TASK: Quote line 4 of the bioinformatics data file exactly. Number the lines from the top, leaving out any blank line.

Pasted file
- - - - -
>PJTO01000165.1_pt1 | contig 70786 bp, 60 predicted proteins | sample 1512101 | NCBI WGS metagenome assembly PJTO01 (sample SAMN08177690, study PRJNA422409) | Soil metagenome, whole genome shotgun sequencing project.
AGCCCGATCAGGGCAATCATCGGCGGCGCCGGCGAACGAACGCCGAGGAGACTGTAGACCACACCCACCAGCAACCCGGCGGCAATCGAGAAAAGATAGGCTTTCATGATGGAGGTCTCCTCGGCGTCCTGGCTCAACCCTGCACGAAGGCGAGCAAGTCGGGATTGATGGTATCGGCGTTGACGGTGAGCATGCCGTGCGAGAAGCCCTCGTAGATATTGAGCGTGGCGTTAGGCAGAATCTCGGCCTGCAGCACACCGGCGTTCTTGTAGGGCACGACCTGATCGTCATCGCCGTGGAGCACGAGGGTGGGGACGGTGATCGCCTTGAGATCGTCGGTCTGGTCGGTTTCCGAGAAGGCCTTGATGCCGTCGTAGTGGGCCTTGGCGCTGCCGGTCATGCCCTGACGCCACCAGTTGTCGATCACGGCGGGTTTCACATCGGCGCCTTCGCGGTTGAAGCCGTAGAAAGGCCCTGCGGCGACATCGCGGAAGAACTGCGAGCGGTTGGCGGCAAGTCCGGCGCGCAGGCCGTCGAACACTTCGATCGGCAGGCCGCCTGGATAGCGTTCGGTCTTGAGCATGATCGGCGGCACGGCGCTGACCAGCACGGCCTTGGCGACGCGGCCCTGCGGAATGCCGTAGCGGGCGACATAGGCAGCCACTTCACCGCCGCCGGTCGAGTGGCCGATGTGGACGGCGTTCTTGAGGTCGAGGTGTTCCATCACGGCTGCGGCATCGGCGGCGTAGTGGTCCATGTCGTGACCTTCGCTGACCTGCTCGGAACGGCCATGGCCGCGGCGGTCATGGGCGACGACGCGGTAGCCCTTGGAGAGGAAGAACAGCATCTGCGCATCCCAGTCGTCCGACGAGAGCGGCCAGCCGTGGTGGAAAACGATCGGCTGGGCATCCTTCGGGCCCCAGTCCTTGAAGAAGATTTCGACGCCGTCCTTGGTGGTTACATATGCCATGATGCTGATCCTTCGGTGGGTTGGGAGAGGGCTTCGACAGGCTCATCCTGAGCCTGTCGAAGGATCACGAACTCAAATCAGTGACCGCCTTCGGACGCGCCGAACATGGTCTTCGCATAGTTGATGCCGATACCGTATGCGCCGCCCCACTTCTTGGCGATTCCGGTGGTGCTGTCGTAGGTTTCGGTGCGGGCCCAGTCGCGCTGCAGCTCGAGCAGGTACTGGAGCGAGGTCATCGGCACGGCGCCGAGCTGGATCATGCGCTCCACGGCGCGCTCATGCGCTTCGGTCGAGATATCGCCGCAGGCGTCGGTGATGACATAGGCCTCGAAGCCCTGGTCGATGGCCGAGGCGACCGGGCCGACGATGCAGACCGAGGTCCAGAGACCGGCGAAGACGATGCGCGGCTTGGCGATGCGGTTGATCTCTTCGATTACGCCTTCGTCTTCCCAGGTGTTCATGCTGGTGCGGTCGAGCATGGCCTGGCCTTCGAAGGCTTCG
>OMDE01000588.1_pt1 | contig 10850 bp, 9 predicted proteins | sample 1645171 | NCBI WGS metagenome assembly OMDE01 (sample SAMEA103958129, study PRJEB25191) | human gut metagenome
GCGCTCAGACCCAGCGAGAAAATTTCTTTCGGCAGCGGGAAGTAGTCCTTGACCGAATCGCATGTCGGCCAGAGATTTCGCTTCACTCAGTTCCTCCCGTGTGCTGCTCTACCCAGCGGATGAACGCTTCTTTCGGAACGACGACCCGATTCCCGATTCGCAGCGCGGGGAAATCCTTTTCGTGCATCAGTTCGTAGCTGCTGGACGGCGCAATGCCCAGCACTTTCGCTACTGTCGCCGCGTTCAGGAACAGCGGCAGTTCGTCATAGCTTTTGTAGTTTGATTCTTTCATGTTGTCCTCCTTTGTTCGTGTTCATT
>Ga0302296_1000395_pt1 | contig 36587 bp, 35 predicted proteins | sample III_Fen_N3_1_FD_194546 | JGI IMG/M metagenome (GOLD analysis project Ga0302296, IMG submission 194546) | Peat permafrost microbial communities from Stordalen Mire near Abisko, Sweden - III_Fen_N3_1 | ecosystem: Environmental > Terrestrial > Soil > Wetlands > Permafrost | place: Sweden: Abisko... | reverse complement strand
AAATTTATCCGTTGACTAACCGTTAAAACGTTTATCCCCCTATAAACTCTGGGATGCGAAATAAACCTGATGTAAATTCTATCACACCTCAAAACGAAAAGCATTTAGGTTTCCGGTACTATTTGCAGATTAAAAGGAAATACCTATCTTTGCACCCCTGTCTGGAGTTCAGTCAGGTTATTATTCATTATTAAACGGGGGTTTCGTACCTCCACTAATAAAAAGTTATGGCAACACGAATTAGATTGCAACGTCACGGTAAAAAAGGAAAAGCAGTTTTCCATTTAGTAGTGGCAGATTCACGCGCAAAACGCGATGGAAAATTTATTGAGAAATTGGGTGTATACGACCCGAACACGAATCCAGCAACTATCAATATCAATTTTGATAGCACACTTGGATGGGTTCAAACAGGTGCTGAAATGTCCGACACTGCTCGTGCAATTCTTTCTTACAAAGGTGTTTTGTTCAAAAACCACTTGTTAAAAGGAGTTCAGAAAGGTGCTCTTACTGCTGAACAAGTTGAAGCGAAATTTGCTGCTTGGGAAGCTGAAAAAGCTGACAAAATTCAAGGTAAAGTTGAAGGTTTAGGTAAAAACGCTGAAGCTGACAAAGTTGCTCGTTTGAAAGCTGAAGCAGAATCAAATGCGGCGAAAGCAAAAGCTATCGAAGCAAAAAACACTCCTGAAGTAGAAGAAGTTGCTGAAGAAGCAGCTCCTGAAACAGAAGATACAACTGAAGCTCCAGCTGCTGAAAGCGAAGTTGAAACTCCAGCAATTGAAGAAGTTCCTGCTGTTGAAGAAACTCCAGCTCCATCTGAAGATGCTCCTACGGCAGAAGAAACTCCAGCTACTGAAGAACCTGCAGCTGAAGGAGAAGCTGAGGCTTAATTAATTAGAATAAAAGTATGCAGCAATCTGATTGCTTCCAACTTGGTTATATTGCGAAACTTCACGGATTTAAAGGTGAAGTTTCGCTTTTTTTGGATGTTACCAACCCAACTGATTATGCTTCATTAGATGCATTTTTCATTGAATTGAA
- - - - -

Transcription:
GCGCTCAGACCCAGCGAGAAAATTTCTTTCGGCAGCGGGAAGTAGTCCTTGACCGAATCGCATGTCGGCCAGAGATTTCGCTTCACTCAGTTCCTCCCGTGTGCTGCTCTACCCAGCGGATGAACGCTTCTTTCGGAACGACGACCCGATTCCCGATTCGCAGCGCGGGGAAATCCTTTTCGTGCATCAGTTCGTAGCTGCTGGACGGCGCAATGCCCAGCACTTTCGCTACTGTCGCCGCGTTCAGGAACAGCGGCAGTTCGTCATAGCTTTTGTAGTTTGATTCTTTCATGTTGTCCTCCTTTGTTCGTGTTCATT